I wanted to blog about September 11. And yet, I also didn’t want to blog about September 11. It is, of course, a very important and sad day in the United States. Everyone I know blogged or vlogged or FaceBooked about it. And, as always, it’s a day that brings up a lot of feelings and confused emotions for me. It was a day of great contradictions, where the best and the most heroic and most amazing moments of humanity existed right next to the most horrible and unthinkable ones. As always, I couldn’t manage to gather my thoughts enough to talk about all of this in a timely manner. And besides, there were a lot of other people out there doing a much better job of commemorating the day than I ever could. All these years later, I’m still not sure I have adequately parsed through my own feelings.
Most people I know remember everything about that day. They remember what they were wearing, down to the most minute detail. They remember exactly what they were doing at the moment they found out about the planes hitting the towers. Perhaps there is something wrong with me or with the way my brain processes information and memories or something, but I don’t really remember these things. I remember I was at work, but not exactly what I was doing. I don’t remember what I was wearing, either, although I’m sure it was something black. I wore a lot of black when I was working. I remember little things. Like how amazingly gorgeous that day was. It was one of those days when I felt good about life, like anything was possible. The sky was so blue. The sun was warm. The leaves had just barely started to turn. I remember standing in the break area closest to my office and watching news coverage of the first plane and thinking that it had to be an accident. Everyone thought it was a horrible accident. Nothing else seemed possible. But then, the second plane hit. If I close my eyes right now, I can picture that second plane hitting the second tower. And I remember feeling cold all the way through. I still wanted it to be an accident, but how could it be? And then more information started coming across the television. I don’t remember much about the rest of the day.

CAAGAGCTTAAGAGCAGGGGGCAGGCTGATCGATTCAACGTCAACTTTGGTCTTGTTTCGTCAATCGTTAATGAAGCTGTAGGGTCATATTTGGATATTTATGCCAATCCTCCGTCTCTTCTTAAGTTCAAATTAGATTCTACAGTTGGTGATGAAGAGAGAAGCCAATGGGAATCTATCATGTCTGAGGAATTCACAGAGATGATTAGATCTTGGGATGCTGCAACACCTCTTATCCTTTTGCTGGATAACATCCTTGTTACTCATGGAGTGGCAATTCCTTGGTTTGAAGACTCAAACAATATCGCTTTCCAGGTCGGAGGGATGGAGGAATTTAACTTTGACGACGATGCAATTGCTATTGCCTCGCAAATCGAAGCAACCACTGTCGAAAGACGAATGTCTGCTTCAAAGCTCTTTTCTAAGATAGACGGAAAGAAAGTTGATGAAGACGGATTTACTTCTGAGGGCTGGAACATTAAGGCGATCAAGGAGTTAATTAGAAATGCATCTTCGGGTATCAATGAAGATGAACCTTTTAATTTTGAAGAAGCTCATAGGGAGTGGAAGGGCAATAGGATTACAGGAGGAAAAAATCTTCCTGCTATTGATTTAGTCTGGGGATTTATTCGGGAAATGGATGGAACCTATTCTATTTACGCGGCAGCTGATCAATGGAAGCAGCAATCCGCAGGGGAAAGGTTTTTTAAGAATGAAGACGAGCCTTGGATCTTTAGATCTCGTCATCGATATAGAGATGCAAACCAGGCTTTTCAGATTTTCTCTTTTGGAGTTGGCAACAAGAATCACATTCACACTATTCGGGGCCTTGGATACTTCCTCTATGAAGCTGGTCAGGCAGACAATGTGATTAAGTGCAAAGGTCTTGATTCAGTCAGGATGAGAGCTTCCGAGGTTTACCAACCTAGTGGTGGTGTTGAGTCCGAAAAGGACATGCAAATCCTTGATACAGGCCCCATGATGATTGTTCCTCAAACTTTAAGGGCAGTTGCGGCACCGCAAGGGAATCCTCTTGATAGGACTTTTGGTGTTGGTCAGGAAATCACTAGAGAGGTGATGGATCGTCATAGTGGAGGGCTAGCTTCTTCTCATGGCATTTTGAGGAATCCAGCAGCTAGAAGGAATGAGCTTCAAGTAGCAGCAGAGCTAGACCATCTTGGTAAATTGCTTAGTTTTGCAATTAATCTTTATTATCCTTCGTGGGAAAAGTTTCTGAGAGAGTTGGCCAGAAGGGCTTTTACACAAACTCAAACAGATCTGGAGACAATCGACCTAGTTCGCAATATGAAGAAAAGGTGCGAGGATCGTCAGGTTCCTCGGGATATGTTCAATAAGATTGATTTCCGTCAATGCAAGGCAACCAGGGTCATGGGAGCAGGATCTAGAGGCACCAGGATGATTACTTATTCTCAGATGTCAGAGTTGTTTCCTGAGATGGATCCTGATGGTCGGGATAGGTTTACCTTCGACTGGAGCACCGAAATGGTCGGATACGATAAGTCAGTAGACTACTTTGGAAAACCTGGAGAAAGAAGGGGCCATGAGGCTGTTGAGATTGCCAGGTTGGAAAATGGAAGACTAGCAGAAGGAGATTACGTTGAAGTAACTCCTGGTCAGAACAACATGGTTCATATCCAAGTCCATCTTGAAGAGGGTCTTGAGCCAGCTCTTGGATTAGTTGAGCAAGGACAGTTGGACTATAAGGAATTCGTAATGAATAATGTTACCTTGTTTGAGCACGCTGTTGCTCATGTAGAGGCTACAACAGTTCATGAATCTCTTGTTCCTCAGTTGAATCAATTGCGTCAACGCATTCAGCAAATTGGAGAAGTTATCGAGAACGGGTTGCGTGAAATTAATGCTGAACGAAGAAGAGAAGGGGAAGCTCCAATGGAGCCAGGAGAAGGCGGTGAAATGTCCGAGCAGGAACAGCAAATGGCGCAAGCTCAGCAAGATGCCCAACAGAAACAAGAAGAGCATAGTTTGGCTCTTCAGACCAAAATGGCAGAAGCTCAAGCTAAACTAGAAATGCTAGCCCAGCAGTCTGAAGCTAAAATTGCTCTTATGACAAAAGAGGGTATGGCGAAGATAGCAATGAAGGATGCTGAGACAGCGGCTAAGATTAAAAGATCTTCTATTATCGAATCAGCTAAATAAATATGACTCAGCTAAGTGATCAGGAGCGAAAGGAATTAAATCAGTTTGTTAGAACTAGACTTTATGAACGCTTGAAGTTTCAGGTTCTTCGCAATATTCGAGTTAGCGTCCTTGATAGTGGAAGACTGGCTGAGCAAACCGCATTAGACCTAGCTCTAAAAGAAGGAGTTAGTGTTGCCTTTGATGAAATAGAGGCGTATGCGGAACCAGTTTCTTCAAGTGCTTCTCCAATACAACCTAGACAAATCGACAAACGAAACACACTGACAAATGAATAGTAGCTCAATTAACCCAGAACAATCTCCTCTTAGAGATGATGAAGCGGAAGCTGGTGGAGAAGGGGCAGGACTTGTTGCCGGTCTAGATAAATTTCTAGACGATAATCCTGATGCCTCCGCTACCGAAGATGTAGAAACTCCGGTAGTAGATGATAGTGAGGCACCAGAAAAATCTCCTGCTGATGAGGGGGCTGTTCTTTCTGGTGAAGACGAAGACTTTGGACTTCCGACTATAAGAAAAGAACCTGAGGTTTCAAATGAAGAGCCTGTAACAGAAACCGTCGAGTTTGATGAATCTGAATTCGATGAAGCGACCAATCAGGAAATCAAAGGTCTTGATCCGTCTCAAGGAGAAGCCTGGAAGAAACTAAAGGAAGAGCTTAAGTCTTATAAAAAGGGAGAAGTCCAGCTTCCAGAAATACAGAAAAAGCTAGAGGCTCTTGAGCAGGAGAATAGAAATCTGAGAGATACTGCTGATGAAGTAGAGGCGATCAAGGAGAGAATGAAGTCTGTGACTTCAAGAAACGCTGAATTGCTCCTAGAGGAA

I went home. I walked my dog. I cleaned the cat box. I fed the critters. I called my parents. I called my husband, who lived in a city hundreds of miles away. I ate dinner. I watched anime that night because I couldn’t take the nonstop news coverage. Maybe I wanted to hide away from the truth or something, but hearing other people say they had no idea what was happening didn’t feel particularly comforting to me. That night, I crawled into bed, snuggled up next to my dog and my cat, and, after quite a lot of tossing and turning, I fell asleep. Even now, as I think about it years later, it all felt so NORMAL. Isn’t that strange? With what felt like the whole world going crazy and falling apart, my little corner of life felt normal. I did all my usual things. It was almost like I could convince myself that none of it had happened. That, maybe, I had imagined or dreamed it.
Even more than that actual day, I remember the day after. Because I went to sleep in one world and woke up in another. My whole life, I felt “safe”. I guess it’s a privilege to be able to grow up feeling that way. At the time, I was naive and didn’t know this. I didn’t think about this. That feeling of safety and security was all that I had ever known. Of course, “safety” is an illusion. It always was an illusion. And, like all good illusions, it hurts when it’s suddenly ripped away. Facing reality is hard and painful. In that moment, I knew nothing would ever be the same. I knew it in a way that felt ominous and painful and just much, much too real.
At the time, my husband and I were trying to have a child — something that was an ongoing struggle for us because of fertility issues compounded by the fact that we had to live apart due to our work. It hit me, painfully hard, that my child — if I was ever blessed with a child — would grow up in a completely different world than I did. My child would never know the feeling of thinking the world is a “safe” place. My child would never know a world where people couldn’t fathom the kind of hatred that causes someone to fly a plane into a tall building. My child would grow up in a world where terrorists and hatred and cruelty are all too real. I know, really, we all grow up in that type of world. The world is cruel. It always has been. But I think the difference is that I realized I would never be able to shelter my child from those things. My innocence was gone, but, somehow, the innocence of my future child was gone, too. Gone, even before he or she could experience it.
On the day after, I woke up in my own bed in a weird, different, and unfamiliar world. I was wearing a University of Texas t-shirt and gray sweatpants. I hugged my dog to me and cried for hours.